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John Dell'Oso

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Recent posts by John Dell'Oso

Brandon,

In addition to the useful advice already given, I would suggest also using an array for your collection of rooms. In fact a collection class such as ArrayList would be even better. That way you can deal with any number of rooms instead of a fixed number of 5. I'm not sure how far along the Java "learning curve" you are, so if you have yet to learn about these data structures, then continue along the line you are currently on in conjunction with the advice already provided.

Good luck.

JD
13 years ago
Static blocks aren't constructors. These blocks of code are executed only if required - that is when a static method or field of the class is accessed or if an object is being created for the first time. In your example, the object of type Two is being created - it's super class is Super, so its static block is executed, then control passes back to the Two class and its static block is executed - this results in the output you're observing.

I've been out of the Java "loop" for a while - I'm sure someone will correct me if I'm wrong or articulate a better response.

Regards,
JD
13 years ago
Hello,

I recently downloaded and installed Eclipse Europa (3.3.1.1).

Yesterday, I tried to use the Help application (via Help --> Help Contents) and received the following error:

HTTP ERROR: 500
Unable to compile class for JSP
RequestURI=/help/advanced/help.jsp

Powered by Jetty://

I've checked the Error Log view and there are no messages logged.

I have found that I can finally get the Help to work by either:

1. continuously executing the application until it displays correctly - usually takes 5 or 6 tries, or

2. fire up the Dynamic Help and then try to bring up the Help Contents - this usually takes a couple of tries.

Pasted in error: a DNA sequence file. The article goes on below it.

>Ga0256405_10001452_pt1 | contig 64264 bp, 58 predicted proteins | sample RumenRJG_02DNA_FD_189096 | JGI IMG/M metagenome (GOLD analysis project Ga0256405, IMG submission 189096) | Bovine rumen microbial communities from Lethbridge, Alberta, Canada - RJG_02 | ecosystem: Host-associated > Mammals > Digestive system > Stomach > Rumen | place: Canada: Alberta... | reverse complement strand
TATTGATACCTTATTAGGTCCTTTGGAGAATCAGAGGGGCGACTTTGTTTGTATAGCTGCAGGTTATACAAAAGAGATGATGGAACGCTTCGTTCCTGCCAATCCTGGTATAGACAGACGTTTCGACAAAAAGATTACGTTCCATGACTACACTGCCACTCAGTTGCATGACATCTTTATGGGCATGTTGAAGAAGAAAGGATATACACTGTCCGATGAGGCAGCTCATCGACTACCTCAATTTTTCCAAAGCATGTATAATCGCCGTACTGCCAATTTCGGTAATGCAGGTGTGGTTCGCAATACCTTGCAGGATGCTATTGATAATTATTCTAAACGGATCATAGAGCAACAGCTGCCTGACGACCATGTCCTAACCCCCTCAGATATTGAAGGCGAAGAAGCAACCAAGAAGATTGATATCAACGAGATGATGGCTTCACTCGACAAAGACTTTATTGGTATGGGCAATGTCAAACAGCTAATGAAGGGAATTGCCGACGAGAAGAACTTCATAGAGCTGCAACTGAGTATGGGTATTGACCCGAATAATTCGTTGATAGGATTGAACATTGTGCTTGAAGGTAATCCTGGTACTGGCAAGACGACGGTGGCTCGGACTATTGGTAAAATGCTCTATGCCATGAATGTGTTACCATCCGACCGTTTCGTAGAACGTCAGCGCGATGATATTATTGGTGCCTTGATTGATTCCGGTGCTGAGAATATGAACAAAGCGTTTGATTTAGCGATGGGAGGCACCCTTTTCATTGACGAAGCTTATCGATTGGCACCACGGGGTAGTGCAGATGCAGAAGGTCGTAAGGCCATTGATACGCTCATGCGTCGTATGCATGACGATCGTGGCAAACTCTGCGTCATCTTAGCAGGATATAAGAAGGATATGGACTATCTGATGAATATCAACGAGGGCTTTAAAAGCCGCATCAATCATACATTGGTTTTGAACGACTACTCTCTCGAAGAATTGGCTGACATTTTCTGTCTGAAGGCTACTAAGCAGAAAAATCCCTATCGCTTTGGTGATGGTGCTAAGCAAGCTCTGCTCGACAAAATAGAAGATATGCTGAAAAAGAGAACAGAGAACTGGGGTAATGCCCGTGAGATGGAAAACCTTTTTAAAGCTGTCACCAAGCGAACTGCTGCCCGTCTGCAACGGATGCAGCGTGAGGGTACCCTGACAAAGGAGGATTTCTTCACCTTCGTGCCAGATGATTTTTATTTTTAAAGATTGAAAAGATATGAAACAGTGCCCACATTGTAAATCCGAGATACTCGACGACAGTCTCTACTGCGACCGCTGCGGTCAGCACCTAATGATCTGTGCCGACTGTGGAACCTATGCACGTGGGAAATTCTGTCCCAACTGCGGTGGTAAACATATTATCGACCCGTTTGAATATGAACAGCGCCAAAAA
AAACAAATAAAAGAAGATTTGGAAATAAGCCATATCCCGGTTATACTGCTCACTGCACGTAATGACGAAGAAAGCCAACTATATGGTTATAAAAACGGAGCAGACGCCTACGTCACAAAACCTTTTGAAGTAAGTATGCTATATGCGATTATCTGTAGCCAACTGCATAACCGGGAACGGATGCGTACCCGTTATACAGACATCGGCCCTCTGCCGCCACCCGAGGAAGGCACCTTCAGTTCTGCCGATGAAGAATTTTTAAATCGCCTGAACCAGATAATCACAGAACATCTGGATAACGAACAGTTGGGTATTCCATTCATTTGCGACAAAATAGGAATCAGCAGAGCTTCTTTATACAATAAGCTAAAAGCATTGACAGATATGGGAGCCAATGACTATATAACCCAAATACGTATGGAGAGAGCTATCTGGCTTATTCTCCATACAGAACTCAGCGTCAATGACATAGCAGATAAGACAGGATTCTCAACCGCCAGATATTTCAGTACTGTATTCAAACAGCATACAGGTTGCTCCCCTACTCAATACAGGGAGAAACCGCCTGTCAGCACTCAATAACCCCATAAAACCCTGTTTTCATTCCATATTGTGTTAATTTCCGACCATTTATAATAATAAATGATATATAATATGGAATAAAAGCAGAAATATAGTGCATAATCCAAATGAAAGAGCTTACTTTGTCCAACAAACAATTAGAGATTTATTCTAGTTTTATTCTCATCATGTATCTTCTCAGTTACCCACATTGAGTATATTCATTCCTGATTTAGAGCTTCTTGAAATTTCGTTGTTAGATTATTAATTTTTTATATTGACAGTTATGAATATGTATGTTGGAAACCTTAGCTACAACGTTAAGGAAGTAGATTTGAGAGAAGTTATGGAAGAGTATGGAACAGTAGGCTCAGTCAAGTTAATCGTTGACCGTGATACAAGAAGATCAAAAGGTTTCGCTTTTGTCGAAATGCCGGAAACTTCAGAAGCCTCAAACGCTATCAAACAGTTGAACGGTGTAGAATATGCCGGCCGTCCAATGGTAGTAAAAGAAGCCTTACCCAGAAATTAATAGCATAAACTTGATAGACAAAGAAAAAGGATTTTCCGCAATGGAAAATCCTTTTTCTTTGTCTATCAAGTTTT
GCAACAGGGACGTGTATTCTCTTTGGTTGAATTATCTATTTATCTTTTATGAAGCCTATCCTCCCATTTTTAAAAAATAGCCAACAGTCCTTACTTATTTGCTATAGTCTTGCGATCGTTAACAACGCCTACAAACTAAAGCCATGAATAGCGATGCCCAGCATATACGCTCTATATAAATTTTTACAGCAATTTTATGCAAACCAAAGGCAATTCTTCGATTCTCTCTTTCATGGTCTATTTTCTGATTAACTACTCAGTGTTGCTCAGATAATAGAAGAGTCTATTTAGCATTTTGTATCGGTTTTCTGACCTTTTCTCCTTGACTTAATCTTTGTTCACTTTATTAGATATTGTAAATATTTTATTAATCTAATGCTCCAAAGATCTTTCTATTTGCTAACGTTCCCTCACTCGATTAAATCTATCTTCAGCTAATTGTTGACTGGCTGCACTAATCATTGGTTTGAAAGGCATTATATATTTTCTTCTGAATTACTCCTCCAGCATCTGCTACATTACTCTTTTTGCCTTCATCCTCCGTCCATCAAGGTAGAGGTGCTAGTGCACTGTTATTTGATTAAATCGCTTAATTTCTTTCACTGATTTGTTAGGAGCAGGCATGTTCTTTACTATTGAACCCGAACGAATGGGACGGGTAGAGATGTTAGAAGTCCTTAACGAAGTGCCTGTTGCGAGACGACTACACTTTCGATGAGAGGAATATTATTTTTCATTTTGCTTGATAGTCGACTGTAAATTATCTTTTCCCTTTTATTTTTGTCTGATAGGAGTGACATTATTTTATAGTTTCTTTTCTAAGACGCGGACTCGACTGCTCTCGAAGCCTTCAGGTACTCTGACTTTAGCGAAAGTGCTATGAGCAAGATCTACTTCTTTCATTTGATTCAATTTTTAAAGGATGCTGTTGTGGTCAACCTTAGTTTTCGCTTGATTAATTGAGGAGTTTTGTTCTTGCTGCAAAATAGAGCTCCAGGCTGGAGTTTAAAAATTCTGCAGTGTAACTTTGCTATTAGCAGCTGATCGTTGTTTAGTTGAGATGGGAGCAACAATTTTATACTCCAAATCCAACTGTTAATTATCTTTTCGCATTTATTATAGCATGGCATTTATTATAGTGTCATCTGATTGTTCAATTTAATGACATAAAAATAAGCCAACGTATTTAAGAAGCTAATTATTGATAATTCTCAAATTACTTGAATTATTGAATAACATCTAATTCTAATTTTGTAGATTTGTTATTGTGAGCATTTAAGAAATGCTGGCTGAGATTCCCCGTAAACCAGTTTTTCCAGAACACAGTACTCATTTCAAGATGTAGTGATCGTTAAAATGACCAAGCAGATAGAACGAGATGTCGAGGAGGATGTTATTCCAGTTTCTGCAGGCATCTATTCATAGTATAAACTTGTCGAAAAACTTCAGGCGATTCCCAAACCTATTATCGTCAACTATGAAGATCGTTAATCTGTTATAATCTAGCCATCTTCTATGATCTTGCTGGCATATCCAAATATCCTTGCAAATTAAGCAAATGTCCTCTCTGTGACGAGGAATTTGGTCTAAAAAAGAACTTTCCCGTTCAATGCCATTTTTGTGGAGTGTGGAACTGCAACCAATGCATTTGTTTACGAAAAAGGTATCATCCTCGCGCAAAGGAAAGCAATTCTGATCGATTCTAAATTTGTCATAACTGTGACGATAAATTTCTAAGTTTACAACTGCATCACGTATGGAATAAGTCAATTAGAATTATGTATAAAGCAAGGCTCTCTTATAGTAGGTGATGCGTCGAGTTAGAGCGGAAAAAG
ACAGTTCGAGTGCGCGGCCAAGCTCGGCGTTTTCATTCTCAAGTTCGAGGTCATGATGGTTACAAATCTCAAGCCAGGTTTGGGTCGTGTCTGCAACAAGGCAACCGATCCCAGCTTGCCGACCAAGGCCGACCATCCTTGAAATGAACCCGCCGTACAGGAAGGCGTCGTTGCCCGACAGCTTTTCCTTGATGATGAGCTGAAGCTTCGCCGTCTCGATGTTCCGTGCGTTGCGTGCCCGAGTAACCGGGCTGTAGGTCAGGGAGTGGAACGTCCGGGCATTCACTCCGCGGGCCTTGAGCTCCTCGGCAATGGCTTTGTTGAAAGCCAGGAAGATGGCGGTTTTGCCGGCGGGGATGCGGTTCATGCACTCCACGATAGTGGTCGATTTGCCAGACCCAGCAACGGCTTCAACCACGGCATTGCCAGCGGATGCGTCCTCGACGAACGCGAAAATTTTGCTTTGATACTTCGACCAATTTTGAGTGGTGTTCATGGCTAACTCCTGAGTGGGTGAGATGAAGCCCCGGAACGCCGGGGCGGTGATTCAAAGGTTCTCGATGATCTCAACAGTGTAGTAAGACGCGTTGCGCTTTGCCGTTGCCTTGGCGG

Has anyone experienced this behaviour?

Regards,
JD
When attempting to compile BeerSelect, it can't find the BeerExpert class. Try adding .\classes to your -classpath when compiling BeerSelect.

Regards,
JD
14 years ago
Peter,

I have changed your method to the following (sorry, the code is a little messy and I got a little lazy with catching the UnsupportedEncodingException that can be thrown by the getBytes method, so I'm just throwing the Exception - but hopefully you get the picture):



For example if you pass the string "ABCD", the method will return the following array of shorts:
-2
-1
0
65
0
66
0
67

The -2 and -1 values represent the xFEFF byte order mark which is big-endian UTF-16. If you don't want the byte order mark, then change the encoding in the getBytes method to "UTF-16BE".

Is this the sort of thing you were looking for?

Regards,
JD
14 years ago
Good point Marc, Whoa .. it's the early hours of the morn' here in Oz. Not in my Java as well. Both output statements are true.

Cheers,
JD
15 years ago
The reason:

Because that's the way an exclusive OR works. If both operands are true and false, then the result is true. If both operands are the same (either false or true), then the result is false.

There's no difference between your first and second output statements. In the first statement you are using the Java keywords of false and true and in the second statement, you are setting fields to each of these reserved key words (values).

Do a little research on boolean logic and truth tables.


Regards,
JD
[ August 03, 2007: Message edited by: John Dell'Oso ]
15 years ago
Have a look at this:



The second constructor is expecting a byte. You have to use a cast as the literal 4 is assumed to be an integral type.

Regards,
JD
[ August 01, 2007: Message edited by: John Dell'Oso ]
15 years ago
Tim,

Have a look at the List type classes - ArrayList or LinkedList. These classes have the necessary functionality to suit your requirements. However, if you're talking about millions of "records", you may run into resource and/or performance issues. Without knowing all the details of what you're trying to do, this sort of requirement suggests the use of a database of some sort.

Regards,
JD
15 years ago
In the first example, you're not breaking out of the for loop (you're just breaking out of the statement body), whereas in the second example you are breaking right out of the for loop.

Regards,
JD
15 years ago
In the Java API documentation, take a look at the BigInteger and BigDecimal classes.

Regards,
JD
15 years ago
Hello,

You've compiled the class with JDK 1.5.x and are probably trying to run it with a JVM 1.4 version. Without knowing your environment, I would only be guessing where it's finding a reference to this java runtime.

Regards,
JD
15 years ago
If the condition (current != null) is true, then the method returns true, otherwise it returns false.

Regards,
JD
15 years ago
Pratap,

Is there anything in particular that you don't understand? Were you expecting the output to be different?

Regards,
JD
15 years ago
Perhaps this old JavaRanch thread on the same topic may help you.

Are statics inherited?

Regards,
JD
15 years ago